Envisaging the West: Thomas Jefferson and the Roots of Lewis and Clark


Report from Thomas Jefferson to George Washington

Thomas Jefferson to George Washington, March 10, 1793
Thomas Jefferson Papers, Library of Congress
In his official capacity as Secretary of State, Thomas Jefferson writes to George Washington, reiterating the boundaries of the western frontiers of the United States, particularly as they apply to treaties with Native groups.

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The Secretary of State, according to instructions received from the President of the United States, Reports,

That, for the information of the commissioners appointed to treat with the western Indians, he has examined the several treaties entered into with them subsequent to the declaration of Independence, and relating to the lands between the Ohio Maps: and the lakes, and also the extent of the grants, reservations, and appropriations of the same lands, made either by the United States, or by individual States within the same period, and finds that the lands obtained by the said treaties, and not so granted, reserved, or appropriated, are bounded by the following lines, to wit:

Northwardly. By a line running from the fork of the Tuscarora's branch of the Muskingum Maps: , at the crossing-place above Fort Lawrence. Westwardly (towards the portage of the Big-Miami) to the main branch of that river, then down the Miami Maps: , to the fork of that river next below the old fort, which was taken by the French in 1752, thence due west to the river De la Panse, and down that river to the Wabash Maps: ; which lines were established with the Wiandots, Delawares, Chippawas, and Ottawas, by the treaty of Fort McIntosh, and with the Shawanese by that of the Great Miami.

Westwardly. By the bounds of the Wabash Indians.

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Eastwardly. By the million of acres appropriated to military claimants, by the resolution of Congress of October 23, 1787, and lying in the angle between the seventh range of townships counted westwardly, from the Pennsylvania boundary, and the tenth range counted from the Ohio Maps: northwardly along the said seventh, which million of acres may perhaps extend westwardly, so as to comprehend the twelfth range of townships, counted in that direction from the Pennsylvania boundary, under which view the said twelfth range may be assumed for the eastern boundary of the territory now under consideration, from the said tenth range to the Indian line.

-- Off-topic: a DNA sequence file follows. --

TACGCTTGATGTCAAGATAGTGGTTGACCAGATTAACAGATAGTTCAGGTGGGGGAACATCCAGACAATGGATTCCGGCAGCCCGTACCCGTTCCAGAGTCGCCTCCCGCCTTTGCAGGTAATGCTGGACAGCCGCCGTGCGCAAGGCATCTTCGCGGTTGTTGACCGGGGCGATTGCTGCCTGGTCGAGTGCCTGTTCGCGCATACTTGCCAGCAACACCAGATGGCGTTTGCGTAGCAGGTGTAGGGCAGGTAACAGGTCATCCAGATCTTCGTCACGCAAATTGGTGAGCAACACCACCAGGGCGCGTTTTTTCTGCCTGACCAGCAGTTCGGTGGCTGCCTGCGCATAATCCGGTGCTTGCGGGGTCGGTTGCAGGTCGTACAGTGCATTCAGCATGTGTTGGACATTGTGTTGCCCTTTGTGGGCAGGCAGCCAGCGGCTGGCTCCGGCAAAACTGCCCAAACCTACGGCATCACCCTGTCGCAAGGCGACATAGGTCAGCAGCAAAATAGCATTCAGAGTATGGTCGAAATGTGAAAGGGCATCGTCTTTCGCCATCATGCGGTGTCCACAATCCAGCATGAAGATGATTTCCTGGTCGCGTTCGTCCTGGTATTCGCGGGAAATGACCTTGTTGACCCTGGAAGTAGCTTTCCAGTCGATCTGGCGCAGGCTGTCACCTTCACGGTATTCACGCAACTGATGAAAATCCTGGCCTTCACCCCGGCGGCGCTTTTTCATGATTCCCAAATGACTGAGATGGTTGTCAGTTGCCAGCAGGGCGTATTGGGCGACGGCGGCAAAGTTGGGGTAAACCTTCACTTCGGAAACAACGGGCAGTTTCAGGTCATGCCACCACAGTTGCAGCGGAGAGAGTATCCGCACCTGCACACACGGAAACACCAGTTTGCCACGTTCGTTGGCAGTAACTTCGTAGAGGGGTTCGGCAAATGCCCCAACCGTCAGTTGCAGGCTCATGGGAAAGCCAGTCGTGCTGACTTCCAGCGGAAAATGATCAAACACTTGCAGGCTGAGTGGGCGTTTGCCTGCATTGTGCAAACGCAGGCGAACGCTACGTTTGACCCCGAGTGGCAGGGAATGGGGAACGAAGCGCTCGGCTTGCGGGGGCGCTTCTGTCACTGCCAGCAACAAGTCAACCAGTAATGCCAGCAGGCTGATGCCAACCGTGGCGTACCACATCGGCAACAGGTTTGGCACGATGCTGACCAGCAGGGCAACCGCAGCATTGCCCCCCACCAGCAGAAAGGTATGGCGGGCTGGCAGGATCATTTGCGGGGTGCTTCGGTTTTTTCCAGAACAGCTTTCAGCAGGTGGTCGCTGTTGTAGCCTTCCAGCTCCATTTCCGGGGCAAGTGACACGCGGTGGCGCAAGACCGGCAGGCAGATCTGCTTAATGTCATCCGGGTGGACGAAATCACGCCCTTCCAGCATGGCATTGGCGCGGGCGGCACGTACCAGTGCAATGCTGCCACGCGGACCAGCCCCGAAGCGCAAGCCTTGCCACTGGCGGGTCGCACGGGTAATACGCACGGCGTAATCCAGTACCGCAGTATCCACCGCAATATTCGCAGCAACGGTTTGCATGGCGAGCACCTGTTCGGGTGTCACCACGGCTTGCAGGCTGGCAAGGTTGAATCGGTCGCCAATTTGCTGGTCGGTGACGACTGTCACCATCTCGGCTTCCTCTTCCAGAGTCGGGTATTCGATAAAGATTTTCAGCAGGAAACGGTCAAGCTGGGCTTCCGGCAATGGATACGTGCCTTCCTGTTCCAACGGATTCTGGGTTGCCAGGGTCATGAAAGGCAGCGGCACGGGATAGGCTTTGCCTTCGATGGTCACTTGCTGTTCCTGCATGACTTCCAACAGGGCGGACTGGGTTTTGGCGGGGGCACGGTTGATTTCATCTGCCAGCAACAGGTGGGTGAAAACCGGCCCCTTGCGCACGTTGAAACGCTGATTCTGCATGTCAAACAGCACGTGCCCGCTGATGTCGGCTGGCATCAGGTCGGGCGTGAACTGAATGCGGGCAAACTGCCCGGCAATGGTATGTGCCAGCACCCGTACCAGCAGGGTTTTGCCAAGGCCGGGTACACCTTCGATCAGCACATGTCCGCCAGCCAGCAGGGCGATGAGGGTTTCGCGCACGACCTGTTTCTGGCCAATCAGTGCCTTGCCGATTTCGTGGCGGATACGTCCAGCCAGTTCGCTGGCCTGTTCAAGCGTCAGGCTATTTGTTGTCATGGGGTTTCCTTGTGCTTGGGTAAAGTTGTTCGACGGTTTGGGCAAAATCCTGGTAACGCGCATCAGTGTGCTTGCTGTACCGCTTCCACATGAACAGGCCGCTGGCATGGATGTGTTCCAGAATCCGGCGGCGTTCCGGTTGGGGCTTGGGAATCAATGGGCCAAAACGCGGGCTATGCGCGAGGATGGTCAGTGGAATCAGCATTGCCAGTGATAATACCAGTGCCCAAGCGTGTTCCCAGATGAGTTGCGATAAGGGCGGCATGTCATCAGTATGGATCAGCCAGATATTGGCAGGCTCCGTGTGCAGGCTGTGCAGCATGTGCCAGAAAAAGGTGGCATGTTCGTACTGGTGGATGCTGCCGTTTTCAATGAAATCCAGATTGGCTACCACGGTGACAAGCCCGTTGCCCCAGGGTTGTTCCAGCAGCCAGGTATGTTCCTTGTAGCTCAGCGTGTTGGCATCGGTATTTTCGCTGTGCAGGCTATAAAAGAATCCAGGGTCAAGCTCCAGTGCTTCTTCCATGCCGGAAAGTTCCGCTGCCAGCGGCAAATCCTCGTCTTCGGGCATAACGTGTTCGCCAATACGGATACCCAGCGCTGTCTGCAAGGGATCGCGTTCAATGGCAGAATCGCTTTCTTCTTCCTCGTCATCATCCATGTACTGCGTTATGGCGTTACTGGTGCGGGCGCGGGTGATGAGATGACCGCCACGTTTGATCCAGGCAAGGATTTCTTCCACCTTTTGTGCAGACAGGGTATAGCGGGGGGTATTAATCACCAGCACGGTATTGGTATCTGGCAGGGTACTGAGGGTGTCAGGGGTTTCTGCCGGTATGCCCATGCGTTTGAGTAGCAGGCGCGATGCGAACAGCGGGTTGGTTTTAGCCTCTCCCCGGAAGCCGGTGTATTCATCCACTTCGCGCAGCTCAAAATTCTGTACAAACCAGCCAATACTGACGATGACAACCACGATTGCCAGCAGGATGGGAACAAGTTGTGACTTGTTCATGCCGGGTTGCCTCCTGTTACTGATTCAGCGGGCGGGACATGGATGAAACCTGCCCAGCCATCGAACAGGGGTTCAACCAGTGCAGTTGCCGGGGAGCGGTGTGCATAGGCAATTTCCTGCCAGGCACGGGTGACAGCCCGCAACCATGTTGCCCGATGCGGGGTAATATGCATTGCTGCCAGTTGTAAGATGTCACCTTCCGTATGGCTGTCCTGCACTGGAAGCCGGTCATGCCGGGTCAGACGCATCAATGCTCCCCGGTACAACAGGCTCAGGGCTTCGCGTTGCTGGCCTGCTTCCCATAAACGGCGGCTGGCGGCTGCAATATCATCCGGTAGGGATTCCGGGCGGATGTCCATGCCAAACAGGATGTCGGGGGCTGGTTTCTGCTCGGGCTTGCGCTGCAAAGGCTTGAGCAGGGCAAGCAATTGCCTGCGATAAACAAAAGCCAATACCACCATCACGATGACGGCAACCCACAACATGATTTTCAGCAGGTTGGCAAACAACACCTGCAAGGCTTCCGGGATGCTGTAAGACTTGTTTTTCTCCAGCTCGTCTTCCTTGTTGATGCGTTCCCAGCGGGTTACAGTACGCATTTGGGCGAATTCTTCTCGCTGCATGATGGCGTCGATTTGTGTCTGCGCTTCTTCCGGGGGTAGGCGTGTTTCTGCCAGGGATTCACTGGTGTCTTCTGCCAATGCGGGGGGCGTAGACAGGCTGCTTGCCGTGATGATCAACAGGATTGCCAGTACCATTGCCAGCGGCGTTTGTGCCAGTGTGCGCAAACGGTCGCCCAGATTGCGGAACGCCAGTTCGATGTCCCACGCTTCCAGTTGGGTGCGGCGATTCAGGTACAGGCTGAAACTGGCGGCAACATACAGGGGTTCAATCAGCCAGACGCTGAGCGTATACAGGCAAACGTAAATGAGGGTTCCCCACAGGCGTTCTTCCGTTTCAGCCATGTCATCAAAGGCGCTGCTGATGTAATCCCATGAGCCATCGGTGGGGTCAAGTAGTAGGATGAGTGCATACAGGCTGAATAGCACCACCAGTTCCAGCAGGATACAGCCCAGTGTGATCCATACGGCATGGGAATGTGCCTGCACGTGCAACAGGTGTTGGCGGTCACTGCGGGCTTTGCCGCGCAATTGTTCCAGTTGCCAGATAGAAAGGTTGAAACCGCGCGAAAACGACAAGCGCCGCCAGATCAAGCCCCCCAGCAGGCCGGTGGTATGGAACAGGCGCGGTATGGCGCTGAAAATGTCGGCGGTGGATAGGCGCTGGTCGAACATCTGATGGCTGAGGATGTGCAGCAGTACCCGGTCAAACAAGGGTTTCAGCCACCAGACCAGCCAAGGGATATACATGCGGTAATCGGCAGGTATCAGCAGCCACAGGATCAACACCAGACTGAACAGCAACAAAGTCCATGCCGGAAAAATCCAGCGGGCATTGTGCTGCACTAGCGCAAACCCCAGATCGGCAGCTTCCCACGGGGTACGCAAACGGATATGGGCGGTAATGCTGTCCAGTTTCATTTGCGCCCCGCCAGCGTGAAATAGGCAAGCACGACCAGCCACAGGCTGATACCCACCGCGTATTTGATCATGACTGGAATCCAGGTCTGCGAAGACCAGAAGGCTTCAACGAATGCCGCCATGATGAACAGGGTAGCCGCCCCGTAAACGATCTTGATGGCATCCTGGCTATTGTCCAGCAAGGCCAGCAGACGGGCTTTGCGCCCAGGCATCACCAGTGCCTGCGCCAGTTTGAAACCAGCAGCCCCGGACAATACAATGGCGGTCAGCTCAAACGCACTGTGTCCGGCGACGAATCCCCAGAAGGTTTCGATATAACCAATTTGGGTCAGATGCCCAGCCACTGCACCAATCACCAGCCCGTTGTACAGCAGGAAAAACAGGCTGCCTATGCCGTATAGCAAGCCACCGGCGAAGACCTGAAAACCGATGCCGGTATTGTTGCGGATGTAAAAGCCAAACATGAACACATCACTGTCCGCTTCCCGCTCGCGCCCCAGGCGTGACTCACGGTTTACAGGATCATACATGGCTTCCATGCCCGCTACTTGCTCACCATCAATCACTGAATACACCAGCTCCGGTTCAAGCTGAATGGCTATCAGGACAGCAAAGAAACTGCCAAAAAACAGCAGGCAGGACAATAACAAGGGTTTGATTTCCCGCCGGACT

Southwardly. By the northern boundary of the said tenth range of townships to the Sioto river Maps: , and along the said river to what shall be the northern limits of the appropriations for the Virginia lines; (which two last lines are those of the lands granted to the Sioto company,) thence along what shall be the northern limits of the said appropriations of the Virginia Free to the little Miami Maps: , and along the same to what shall be the northern limits of one million of acres of land purchased by John C. Symmes; thence due, west along the said northern limit of the said John C. Symmes, to the Great Miami Maps: , and down the same to its mouth, then along the Ohio Maps: to General Clark's lands, and round the said lands to the Ohio Maps: again, and down the same to the Wabash Maps: , or the lands of the Indians

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inhabiting it. Which several lines are delineated on the copy of Hutchins' map accompanying this report; the dotted parts of the delineation denoting that they are conjectural. And it is further necessary to apprize the commissioners that though the points at which these several lines touch the Ohio Maps: , are taken from actual surveys, yet the country included by the said lines, not being laid down from actual survey, their lengths and intersections with each other, and with the water-courses, as appearing in the maps, are not at all to be relied on. No notice is here taken of the lands at the mouth of the Ohio Maps: appropriated for military bounties by the same resolution of Congress of October 22, 1787, nor of the settlement of Cahokea Maps: , Kaskaski, Post Vincennes, &c., because these can concern no Indians but those of the Illinois and Wabash whose interests should be transacted with themselves separately, and not be permitted to be placed under the patronage of the western Indians.

Th: Jefferson

Mar. 10. 1793